"No historical comparison is perfect, in immigration or elsewhere," Yale-Loehr said. "In short, it is hard to compare apprehension statistics between one year and another to measure their effectiveness. In the absence of any other yardstick, however, I can’t fault a president for trying."

University of Virginia law Professor David Martin said cross-decade comparisons are okay even though they are imprecise.

"I feel pretty confident that the level of crossings is lower now than at any time since the 1970s – a great deal more of the border is under tighter surveillance and control, owing to a far larger Border Patrol, changed control strategies, and deployment of all sorts of technology," he told PolitiFact.

Another thing to note is that enforcement isn’t the only factor in the number of apprehensions each year. In recent years, illegal immigration has declined from Mexico in part due to improved job prospects there and the recession here. Meanwhile, apprehensions of immigrants from countries other than Mexico are on the rise.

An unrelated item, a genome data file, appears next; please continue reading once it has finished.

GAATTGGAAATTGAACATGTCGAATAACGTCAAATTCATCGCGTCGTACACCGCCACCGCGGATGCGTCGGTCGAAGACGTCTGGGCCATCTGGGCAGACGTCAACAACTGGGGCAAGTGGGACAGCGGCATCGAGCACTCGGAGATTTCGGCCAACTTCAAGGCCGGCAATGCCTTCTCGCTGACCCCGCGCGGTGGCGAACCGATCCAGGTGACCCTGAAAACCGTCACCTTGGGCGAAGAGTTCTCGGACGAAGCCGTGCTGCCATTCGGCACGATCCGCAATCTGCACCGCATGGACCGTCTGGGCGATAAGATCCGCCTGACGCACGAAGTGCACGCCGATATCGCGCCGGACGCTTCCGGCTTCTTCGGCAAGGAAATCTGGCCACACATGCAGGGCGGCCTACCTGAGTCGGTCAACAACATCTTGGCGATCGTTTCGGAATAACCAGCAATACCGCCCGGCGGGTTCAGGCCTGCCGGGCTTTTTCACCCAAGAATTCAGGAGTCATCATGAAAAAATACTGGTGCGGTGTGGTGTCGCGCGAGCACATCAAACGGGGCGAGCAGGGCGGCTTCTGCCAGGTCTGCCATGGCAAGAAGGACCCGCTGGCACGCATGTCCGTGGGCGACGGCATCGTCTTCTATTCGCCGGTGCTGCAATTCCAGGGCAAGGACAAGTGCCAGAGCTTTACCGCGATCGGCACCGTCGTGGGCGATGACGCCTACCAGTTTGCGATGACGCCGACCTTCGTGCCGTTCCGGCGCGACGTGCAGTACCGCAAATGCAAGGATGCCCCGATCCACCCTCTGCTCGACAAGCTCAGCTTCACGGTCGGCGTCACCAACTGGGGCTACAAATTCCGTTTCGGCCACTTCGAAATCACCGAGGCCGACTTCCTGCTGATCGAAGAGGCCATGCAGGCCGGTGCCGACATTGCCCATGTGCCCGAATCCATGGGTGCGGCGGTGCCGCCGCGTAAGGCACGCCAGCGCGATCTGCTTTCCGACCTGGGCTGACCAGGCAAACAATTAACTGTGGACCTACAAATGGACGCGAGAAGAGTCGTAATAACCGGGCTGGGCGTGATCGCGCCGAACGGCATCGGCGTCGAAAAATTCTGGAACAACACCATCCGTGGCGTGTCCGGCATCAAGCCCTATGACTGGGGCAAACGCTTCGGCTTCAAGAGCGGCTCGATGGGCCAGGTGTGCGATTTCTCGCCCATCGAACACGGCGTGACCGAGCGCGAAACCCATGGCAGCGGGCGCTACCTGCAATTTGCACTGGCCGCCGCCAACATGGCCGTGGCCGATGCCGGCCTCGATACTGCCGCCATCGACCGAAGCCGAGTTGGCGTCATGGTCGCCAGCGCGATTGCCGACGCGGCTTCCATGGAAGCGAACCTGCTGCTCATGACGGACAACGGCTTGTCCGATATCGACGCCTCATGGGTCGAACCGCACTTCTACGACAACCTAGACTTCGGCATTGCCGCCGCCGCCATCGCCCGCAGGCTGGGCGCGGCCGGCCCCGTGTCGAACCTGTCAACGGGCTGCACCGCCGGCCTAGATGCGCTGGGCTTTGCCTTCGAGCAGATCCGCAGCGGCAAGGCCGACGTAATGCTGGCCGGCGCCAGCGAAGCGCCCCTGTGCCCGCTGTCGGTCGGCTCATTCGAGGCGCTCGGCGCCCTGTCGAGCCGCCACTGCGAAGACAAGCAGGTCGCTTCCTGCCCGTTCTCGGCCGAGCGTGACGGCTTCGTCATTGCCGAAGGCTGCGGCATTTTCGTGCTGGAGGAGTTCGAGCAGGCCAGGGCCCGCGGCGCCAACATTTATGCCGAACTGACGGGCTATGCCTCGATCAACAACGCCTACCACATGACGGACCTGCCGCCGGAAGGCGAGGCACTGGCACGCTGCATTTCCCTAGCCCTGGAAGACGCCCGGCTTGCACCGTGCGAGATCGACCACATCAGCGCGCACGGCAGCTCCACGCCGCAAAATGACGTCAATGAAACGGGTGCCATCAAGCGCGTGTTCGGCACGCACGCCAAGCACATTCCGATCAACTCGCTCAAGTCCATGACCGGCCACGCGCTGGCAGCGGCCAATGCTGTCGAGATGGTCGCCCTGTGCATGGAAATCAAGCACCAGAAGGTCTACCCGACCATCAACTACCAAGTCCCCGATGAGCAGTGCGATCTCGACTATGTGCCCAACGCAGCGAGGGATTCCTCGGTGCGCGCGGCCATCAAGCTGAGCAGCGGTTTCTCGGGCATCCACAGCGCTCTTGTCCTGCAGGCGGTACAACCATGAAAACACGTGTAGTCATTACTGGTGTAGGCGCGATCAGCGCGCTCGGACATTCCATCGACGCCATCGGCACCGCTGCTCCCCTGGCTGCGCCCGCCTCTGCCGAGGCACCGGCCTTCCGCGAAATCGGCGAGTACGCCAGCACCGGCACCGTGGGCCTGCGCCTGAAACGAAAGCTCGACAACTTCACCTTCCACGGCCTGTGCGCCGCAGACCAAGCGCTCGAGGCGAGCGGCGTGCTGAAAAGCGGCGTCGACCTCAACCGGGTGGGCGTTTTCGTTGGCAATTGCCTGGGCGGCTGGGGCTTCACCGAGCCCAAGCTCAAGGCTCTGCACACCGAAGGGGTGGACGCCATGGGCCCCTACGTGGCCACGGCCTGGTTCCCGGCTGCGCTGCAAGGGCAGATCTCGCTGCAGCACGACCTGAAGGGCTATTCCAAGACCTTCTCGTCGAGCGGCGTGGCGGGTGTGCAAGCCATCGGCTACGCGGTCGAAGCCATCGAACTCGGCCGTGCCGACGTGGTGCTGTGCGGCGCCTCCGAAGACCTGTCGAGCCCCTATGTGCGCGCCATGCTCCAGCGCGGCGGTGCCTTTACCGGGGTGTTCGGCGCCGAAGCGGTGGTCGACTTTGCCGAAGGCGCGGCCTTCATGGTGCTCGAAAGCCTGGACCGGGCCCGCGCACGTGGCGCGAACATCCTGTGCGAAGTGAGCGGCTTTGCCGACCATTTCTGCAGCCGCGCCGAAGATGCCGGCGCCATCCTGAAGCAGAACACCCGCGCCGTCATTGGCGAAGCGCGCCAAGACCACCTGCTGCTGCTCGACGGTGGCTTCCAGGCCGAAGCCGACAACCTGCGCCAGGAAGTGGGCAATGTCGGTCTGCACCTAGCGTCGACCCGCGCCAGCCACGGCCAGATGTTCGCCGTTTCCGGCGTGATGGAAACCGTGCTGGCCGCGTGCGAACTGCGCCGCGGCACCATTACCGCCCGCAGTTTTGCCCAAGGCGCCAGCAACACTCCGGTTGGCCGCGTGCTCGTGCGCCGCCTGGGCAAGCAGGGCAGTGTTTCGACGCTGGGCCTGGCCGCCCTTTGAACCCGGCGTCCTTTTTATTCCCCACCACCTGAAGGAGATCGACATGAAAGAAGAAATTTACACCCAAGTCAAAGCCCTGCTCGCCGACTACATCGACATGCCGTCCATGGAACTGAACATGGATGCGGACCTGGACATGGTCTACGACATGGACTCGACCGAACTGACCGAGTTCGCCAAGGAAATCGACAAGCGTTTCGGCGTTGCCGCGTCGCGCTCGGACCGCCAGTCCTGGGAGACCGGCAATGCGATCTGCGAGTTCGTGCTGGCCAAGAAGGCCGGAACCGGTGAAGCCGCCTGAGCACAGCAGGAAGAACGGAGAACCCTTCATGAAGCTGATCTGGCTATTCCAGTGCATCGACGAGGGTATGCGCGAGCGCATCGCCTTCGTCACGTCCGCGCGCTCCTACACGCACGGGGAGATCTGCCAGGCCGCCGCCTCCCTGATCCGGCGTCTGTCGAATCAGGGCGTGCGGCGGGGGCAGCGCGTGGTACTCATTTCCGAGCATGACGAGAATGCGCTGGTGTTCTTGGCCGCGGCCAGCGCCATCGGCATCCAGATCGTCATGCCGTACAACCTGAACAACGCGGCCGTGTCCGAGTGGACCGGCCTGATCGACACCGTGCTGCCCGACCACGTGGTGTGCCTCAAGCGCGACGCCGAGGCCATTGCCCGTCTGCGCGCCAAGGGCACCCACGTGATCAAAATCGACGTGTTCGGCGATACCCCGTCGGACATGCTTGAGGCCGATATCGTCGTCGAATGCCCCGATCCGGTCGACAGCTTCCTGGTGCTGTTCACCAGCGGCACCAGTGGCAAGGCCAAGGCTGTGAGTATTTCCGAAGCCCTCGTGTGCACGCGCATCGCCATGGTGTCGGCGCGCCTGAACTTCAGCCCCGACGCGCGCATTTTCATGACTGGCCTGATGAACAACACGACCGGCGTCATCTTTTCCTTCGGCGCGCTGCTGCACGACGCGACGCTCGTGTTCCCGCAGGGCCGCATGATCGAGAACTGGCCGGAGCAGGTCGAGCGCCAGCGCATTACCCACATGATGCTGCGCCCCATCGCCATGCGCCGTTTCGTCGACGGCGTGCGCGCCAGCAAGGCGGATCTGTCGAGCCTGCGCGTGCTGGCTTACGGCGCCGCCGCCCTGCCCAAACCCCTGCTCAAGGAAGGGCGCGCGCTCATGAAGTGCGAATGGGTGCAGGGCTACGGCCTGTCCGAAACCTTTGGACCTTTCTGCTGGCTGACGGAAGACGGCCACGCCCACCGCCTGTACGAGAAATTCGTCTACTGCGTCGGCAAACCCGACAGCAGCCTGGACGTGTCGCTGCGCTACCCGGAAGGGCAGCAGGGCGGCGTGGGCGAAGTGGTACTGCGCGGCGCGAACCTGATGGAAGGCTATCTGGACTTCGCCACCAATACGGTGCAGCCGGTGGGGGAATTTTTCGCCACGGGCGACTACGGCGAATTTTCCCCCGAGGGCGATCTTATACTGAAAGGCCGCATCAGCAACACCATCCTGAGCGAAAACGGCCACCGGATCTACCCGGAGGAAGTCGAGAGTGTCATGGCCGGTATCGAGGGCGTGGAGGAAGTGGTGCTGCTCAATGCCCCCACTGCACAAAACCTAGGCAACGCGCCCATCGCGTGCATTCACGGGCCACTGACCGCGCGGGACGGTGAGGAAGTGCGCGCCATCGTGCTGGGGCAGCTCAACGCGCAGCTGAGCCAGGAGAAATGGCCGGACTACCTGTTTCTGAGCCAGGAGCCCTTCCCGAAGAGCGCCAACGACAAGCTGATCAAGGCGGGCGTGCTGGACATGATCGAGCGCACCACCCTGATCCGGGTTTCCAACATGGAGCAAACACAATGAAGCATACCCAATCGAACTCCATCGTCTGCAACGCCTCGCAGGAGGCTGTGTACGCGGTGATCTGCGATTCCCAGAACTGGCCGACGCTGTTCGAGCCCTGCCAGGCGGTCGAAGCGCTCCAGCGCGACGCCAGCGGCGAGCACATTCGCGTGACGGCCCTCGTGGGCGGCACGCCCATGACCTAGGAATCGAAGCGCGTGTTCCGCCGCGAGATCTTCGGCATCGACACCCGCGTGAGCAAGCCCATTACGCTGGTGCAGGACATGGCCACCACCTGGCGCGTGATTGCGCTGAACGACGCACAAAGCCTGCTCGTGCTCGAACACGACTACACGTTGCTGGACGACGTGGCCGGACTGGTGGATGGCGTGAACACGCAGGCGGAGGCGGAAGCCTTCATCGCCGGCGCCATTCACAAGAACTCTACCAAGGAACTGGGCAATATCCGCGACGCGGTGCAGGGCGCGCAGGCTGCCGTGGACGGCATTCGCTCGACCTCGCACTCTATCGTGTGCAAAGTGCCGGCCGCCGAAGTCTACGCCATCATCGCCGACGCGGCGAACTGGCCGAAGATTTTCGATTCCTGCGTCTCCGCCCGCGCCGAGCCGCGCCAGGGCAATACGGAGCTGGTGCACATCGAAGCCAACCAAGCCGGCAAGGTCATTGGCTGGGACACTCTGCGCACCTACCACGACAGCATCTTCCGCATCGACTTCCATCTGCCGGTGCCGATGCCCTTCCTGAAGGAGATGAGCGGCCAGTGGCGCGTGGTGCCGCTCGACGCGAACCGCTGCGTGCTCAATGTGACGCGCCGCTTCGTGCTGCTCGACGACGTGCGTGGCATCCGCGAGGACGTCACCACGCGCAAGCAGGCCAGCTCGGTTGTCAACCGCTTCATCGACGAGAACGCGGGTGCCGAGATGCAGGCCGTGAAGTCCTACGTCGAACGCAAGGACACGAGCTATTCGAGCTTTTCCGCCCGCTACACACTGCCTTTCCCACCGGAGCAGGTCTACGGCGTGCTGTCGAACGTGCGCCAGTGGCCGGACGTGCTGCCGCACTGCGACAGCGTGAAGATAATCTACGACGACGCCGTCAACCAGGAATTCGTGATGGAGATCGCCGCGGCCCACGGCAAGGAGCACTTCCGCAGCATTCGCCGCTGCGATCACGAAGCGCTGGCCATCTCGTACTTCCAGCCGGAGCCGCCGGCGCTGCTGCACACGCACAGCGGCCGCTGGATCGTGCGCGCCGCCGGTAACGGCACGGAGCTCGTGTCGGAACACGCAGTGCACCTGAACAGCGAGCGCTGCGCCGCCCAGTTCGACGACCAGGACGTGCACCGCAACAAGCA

"Moreover, the rate of apprehensions can’t be measured just by the number of Border Patrol agents at the border," Martin said. "Sometimes economic factors, such as the Great Recession of 2009, may play a large role in a decline in apprehensions."

Our ruling

Obama said, "Overall, the number of people trying to cross our border illegally is the lowest it has been since the 1970s."

We cannot directly check Obama's literal claim -- which would include the number of people who failed and succeeeded to cross the border -- because those statistics are not maintained by the federal government. 

Instead, we turned to the data that most closely aligned with what he was trying to say. Using Border Patrol data, we found Obama is correct on the sheer numbers for the number of people caught trying to cross the border. In 2013, about 420,000 illegal immigrants were apprehended at the border. The last time it was lower than that was 1972. After that year, apprehensions steadily rose throughout the 1970s, ending at just shy of 900,000 in 1979.

Experts noted, however, that Obama is creating an imperfect comparison because the border situation was far different in 1970 than it is in more recent years. In the 1970s, it was easier for people to make multiple attempts or excursions illegally across the border.

On a final note, it's problematic for Obama to assume credit for the low numbers, as the trend started before he took office and the flows of immigrants across the border tends to correlate with economic conditions at least partially outside of the president's control.

We rate this claim Half True.